Smokers emotionally worse off

Published 27 June 2013  |  
(Photo: Darko Skender)

New research by Gallup has found that smokers are in worse emotional health than non-smokers.

A poll of more than 83,000 people found that smokers were more likely to have depression and suffer from other chronic health problems. They were also more likely to experience stress and worry.

The poll asked participants whether they experienced "during a lot of the day yesterday" smiling or laughter, learning or doing something interesting, being treated with respect, enjoyment, happiness, worry, sadness, anger, stress and depression.

While half of smokers reported feeling stressed the day before, this compared to 37% of non-smokers. Forty per cent of smokers said they experienced worry, compared to 28% of non-smokers, and 26% said they experienced depression, compared to 15% of non-smokers.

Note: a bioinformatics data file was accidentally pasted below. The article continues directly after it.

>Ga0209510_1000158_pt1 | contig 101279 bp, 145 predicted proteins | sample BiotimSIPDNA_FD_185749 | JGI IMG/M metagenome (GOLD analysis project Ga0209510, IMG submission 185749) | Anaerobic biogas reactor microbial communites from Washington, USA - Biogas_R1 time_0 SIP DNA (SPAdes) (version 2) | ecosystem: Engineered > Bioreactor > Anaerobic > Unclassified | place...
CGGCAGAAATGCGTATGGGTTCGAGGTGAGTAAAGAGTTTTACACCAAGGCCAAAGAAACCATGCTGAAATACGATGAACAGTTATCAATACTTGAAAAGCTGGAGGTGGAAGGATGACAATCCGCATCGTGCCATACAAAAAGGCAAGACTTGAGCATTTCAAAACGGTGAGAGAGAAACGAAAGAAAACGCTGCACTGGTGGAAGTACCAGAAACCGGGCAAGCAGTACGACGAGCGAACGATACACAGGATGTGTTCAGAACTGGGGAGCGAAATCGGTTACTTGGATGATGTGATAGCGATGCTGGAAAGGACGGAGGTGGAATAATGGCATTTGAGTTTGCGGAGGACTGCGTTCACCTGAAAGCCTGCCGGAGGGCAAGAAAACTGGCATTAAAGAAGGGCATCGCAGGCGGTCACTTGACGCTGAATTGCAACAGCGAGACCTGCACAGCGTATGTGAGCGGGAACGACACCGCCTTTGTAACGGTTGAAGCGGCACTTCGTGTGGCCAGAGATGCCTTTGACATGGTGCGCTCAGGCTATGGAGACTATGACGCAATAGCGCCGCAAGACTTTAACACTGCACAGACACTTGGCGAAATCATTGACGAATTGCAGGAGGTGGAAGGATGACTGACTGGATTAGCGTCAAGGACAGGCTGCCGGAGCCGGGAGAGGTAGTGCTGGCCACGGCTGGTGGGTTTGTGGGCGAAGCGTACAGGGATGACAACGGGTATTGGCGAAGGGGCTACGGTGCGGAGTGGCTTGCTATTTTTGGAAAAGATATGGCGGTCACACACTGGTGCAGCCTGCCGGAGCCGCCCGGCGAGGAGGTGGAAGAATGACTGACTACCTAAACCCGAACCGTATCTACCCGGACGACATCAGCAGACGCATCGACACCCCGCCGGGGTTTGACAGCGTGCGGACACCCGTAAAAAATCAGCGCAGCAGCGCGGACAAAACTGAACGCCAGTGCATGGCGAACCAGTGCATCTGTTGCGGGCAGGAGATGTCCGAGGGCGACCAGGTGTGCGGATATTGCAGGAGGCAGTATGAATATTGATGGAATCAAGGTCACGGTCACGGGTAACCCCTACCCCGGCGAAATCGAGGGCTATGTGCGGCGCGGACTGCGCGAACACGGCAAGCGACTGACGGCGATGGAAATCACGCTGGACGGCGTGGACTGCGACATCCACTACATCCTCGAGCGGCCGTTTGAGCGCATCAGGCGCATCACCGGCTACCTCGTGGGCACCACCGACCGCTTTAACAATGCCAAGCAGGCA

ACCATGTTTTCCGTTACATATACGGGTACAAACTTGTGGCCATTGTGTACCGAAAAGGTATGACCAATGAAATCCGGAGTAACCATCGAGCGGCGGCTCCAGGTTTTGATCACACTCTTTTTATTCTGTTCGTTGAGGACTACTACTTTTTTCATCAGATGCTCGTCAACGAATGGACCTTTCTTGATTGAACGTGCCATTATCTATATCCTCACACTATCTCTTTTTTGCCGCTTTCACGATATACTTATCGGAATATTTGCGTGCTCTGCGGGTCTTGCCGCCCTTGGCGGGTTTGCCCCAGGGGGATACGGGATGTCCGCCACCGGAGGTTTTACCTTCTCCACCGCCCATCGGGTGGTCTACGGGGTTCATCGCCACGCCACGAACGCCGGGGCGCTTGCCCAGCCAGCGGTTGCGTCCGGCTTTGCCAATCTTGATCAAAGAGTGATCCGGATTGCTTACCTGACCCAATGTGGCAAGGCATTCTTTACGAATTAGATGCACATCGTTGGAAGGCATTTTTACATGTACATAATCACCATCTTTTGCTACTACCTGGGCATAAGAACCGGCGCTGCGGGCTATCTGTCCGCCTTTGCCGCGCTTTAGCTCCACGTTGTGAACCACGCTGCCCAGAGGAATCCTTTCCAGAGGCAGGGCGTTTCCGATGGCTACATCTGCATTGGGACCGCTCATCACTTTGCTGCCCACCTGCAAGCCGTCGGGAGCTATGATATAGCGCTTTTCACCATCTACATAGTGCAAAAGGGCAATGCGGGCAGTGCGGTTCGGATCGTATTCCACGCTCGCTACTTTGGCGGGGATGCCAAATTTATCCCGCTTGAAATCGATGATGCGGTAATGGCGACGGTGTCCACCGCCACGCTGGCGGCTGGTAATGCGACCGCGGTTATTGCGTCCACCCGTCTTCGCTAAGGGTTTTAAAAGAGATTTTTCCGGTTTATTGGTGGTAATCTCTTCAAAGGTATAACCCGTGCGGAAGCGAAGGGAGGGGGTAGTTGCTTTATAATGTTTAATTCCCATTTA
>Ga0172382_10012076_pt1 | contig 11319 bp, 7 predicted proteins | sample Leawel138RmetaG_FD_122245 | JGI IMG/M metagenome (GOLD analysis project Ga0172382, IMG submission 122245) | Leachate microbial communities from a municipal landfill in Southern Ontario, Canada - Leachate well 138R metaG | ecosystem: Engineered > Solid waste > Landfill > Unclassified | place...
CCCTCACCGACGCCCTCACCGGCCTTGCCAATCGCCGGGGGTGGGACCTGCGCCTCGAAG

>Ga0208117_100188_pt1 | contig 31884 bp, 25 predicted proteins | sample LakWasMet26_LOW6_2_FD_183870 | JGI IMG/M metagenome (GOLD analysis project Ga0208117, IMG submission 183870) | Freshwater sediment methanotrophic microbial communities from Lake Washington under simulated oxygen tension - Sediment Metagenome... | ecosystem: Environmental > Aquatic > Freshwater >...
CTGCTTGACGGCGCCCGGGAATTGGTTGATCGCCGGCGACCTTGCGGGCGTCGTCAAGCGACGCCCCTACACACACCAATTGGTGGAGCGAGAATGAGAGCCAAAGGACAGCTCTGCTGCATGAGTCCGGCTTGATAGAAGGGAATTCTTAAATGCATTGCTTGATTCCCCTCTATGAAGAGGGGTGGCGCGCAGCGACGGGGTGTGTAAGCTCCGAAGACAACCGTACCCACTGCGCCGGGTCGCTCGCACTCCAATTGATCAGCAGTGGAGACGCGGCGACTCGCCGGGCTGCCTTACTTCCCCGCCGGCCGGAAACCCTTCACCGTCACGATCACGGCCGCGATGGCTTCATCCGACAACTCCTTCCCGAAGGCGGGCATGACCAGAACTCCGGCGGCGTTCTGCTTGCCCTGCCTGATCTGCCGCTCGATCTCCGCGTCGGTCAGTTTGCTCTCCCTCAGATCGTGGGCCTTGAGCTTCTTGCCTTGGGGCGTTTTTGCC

Smokers were nearly twice as likely to experience anger than non-smokers (22% vs 12%). While only 16% of non-smokers reported feeling sadness, this rose to 25% among smokers.

The survey found that smokers were also less likely than non-smokers to experience positive emotions or feel that they were being treated with respect.

Two thirds of non-smokers said they learned something new yesterday, higher than the 57% among smokers who felt the same.

More non-smokers experienced enjoyment the day before (86% vs 78%) and happiness (89% vs 83%), and they were more likely to have smiled or laughed (83% vs 77%).

While 93% of non-smokers felt they were treated with respect, this figure was 87% among smokers.

A Gallup poll last year found that nearly nine in 10 smokers (88%) regret that they ever started to smoke.

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